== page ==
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Mobile IPv6 Experimental Messages

The information below is for an old version of the document that is already published as an RFC.
Document Type
This is an older version of an Internet-Draft that was ultimately published as RFC 5096.
Author Vijay Devarapalli
Last updated 2015-10-14 (Latest revision 2007-10-05)
Replaces draft-devarapalli-mip6-experimental-messages
RFC stream Internet Engineering Task Force (IETF)
Intended RFC status Proposed Standard
Additional resources Mailing list discussion
Stream WG state (None)
Document shepherd (None)
IESG IESG state Became RFC 5096 (Proposed Standard)
Action Holders
Consensus boilerplate Unknown
Telechat date (None)
Responsible AD Jari Arkko
Send notices to (None)
MIP6 Working Group                                        V. Devarapalli
Internet-Draft                                           Azaire Networks
Intended status: Standards Track                         October 5, 2007
Expires: April 7, 2008

                   Mobile IPv6 Experimental Messages

Status of this Memo

   By submitting this Internet-Draft, each author represents that any
   applicable patent or other IPR claims of which he or she is aware
   have been or will be disclosed, and any of which he or she becomes
   aware will be disclosed, in accordance with Section 6 of BCP 79.

   Internet-Drafts are working documents of the Internet Engineering
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   This Internet-Draft will expire on April 7, 2008.

Copyright Notice

   Copyright (C) The IETF Trust (2007).


   This document defines a new experimental Mobility Header message and
   a mobility option that can be used for experimental extensions to the
   Mobile IPv6 protocol.

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Table of Contents

   1.  Introduction  . . . . . . . . . . . . . . . . . . . . . . . . . 3
   2.  Terminology . . . . . . . . . . . . . . . . . . . . . . . . . . 4
   3.  Experimental Mobility Header message  . . . . . . . . . . . . . 4
   4.  Experimental Mobility Option  . . . . . . . . . . . . . . . . . 5
   5.  Security Considerations . . . . . . . . . . . . . . . . . . . . 5
   6.  IANA Considerations . . . . . . . . . . . . . . . . . . . . . . 6
   7.  Acknowledgements  . . . . . . . . . . . . . . . . . . . . . . . 6
   8.  References  . . . . . . . . . . . . . . . . . . . . . . . . . . 6
     8.1.  Normative References  . . . . . . . . . . . . . . . . . . . 6
     8.2.  Informative References  . . . . . . . . . . . . . . . . . . 6
   Author's Address  . . . . . . . . . . . . . . . . . . . . . . . . . 7
   Intellectual Property and Copyright Statements  . . . . . . . . . . 8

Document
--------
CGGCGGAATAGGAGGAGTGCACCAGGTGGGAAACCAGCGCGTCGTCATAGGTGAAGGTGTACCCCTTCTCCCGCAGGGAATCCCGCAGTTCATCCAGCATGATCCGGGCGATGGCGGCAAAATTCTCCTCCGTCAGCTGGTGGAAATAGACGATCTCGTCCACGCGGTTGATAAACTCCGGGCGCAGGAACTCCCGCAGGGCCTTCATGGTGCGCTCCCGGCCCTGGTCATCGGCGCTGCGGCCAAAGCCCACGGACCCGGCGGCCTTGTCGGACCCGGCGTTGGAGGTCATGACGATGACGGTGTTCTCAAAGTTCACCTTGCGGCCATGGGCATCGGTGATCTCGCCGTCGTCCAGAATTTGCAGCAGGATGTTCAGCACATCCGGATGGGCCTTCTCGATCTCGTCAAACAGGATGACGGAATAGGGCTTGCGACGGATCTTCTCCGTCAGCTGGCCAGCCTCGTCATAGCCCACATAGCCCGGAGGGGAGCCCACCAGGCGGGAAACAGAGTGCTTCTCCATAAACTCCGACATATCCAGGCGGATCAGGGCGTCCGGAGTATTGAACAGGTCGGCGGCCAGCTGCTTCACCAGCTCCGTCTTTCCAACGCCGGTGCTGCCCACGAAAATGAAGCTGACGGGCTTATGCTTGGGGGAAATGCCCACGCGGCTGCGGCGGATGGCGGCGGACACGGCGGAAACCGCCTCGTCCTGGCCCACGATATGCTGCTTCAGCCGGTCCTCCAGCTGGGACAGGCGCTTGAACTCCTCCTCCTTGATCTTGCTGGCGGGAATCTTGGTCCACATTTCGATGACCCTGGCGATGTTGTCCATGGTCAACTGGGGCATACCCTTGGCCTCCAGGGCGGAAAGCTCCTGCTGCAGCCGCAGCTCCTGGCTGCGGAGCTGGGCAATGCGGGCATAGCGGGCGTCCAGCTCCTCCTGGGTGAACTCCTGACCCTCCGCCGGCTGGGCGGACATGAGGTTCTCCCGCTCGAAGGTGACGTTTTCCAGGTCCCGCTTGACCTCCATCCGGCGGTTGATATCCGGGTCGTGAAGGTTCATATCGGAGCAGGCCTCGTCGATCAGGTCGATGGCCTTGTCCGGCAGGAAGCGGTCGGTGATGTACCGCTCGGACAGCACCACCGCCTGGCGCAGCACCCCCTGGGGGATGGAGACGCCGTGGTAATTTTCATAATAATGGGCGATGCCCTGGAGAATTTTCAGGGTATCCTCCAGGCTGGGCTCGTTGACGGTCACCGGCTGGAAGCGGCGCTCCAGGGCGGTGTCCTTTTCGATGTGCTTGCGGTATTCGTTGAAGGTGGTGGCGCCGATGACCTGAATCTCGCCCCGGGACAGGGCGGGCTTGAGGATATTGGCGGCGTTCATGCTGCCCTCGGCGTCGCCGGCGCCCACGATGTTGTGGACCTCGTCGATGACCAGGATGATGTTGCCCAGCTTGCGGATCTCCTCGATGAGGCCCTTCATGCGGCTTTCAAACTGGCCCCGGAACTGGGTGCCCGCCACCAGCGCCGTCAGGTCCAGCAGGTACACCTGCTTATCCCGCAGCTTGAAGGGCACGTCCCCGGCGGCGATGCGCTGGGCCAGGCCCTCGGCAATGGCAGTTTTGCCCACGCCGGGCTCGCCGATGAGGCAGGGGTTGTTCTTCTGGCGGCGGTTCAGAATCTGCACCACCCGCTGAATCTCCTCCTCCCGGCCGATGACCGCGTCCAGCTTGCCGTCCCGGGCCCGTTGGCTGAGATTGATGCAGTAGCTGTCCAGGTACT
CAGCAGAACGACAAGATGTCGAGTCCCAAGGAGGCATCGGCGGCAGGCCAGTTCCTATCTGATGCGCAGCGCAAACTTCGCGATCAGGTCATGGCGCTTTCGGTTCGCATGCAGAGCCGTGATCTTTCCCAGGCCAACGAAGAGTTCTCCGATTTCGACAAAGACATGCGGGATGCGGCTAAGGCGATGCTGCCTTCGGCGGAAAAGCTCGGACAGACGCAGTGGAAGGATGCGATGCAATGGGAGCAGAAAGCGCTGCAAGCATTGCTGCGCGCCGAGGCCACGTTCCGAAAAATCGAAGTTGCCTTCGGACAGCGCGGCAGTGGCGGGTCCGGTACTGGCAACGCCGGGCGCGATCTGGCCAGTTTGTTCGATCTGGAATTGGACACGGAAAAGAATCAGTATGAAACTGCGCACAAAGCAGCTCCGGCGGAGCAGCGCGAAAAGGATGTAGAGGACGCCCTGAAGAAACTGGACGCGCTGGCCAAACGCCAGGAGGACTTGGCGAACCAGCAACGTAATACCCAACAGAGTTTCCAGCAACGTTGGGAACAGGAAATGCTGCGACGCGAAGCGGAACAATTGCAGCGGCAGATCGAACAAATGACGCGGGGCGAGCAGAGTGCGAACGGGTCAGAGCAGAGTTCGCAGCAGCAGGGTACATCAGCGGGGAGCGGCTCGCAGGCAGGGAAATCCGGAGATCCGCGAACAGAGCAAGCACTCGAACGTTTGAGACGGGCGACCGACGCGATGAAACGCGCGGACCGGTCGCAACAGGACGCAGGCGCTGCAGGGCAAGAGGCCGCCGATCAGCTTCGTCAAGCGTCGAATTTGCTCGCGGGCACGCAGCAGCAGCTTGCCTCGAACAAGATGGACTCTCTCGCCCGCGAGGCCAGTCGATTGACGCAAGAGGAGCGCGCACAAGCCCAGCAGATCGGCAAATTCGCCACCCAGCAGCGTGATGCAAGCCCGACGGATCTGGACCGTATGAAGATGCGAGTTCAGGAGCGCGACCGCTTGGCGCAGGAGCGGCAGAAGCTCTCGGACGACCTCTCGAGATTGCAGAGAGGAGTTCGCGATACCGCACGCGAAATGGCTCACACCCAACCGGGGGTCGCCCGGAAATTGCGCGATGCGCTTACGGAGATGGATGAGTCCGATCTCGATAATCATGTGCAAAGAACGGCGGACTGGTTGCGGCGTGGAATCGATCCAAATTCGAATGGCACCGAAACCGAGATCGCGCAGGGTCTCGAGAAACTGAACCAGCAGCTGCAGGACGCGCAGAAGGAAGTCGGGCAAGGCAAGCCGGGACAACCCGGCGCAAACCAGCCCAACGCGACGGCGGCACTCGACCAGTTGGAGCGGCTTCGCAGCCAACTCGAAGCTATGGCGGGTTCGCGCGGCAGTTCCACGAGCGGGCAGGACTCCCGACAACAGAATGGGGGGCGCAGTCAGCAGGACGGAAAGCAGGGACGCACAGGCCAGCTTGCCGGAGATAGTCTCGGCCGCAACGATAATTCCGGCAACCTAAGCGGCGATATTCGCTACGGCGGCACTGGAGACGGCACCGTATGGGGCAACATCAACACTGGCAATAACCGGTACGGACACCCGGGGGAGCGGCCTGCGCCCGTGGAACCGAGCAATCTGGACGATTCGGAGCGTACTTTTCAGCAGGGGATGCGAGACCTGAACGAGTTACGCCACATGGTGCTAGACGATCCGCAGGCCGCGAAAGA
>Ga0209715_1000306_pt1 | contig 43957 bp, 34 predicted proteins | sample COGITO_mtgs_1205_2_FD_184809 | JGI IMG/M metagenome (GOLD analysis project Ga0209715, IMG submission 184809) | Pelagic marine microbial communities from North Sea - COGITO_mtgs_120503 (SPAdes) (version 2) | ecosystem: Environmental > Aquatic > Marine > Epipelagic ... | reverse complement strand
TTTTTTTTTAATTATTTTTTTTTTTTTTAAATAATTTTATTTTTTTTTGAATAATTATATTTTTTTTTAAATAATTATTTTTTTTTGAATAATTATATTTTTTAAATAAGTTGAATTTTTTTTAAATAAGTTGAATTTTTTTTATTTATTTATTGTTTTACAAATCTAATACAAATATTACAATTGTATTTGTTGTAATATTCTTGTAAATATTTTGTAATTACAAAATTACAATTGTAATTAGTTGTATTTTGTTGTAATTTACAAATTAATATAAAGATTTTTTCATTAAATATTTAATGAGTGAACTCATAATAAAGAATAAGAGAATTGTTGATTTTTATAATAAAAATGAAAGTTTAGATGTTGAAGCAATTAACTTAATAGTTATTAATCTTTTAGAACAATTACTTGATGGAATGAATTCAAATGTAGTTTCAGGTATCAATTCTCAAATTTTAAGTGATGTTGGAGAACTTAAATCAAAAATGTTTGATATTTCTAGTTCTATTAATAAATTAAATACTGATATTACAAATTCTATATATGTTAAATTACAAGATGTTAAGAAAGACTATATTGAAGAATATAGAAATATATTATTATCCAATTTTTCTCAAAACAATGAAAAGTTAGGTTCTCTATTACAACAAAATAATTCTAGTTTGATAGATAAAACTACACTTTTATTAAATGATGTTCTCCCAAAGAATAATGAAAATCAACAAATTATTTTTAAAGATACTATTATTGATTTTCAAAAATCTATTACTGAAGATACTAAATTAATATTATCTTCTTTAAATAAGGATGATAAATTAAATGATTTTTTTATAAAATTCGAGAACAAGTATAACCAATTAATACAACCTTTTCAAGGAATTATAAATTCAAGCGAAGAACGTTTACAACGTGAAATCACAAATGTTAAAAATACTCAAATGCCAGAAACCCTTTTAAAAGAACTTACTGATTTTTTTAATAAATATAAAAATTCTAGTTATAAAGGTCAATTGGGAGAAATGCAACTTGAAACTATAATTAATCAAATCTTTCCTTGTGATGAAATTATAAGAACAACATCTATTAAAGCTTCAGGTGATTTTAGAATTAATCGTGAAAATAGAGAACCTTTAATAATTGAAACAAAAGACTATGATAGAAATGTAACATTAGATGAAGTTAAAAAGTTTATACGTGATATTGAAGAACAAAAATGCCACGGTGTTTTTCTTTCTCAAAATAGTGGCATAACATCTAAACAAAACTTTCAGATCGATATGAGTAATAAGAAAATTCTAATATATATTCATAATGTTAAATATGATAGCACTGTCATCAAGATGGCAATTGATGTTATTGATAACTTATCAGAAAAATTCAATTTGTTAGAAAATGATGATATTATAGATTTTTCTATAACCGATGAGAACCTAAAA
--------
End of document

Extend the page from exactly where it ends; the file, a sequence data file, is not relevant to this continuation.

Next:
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1.  Introduction

   When experimenting with a protocol or defining a new extension to a
   protocol, one needs either a protocol number, a new message or an
   option to carry the information related to the experiment.  Most
   implementations end up using unassigned values for the new messages.
   Many times this creates problems when the same value is assigned
   through the IETF standards action, by IANA or if the implementation
   gets deployed with these messages.  Therefore it is considered a good
   practice to set aside some code points that identify the experimental
   protocols or messages for experimental purposes.  The need for
   experimental messages is shown in [3].

   This document defines new messages for experimenting with extensions
   to the Mobile IPv6 protocol.  These messages should be strictly used
   for experiments.  Experiments that are successful should be
   standardized in the IETF.  An implementation MUST NOT be released or
   deployed with the experimental messages.

   This document defines a new Mobility Header message, the Experimental
   Mobility message that can be sent at any time by the mobile node, the
   home agent or the correspondent node.  Since Mobility Header messages
   cannot be combined and sent in one packet, there is always only one
   Mobility Header message in any Mobile IPv6 packet.  Home agent or
   correspondent node implementations that do not recognize the mobility
   message type, discard the message and send Binding Error message as
   described in [2], with the Status field set to 2 (unrecognized MH
   Type value).  Mobile nodes that do not recognize the mobility message
   type should discard the message and send an ICMP Parameter problem
   with code 0.

   This document also defines a new mobility option, the Experimental
   Mobility option, which can be carried in any Mobility Header message.
   Mobility options, by definition, can be skipped if an implementation
   does not recognize the mobility option type [2].

   The messages defined in this document can also be used for NEMO [4]
   and Proxy Mobile IPv6 [5] since these protocols also use Mobility
   Header messages.

   Experimental code points could potentially disrupt a deployed network
   when experiments using these code points are performed in the
   network.  Therefore the network scope of support for experimental
   values should carefully be evaluated before deploying any experiment
   across extended network domains, such as the public Internet.

   Experimental mechanisms should only be used for actual
   experimentation.  By design, only a single code point is allocated

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   for the message and another one for the option.  This limits the
   number of experiments among a set of peers to one at a time.  When
   experimental mechanisms are shown to be useful and there is a desire
   to deploy them beyond the experiment they should be standardized and
   given new code points.

2.  Terminology

   The key words "MUST", "MUST NOT", "REQUIRED", "SHALL", "SHALL NOT",
   document are to be interpreted as described in [1].

3.  Experimental Mobility Header message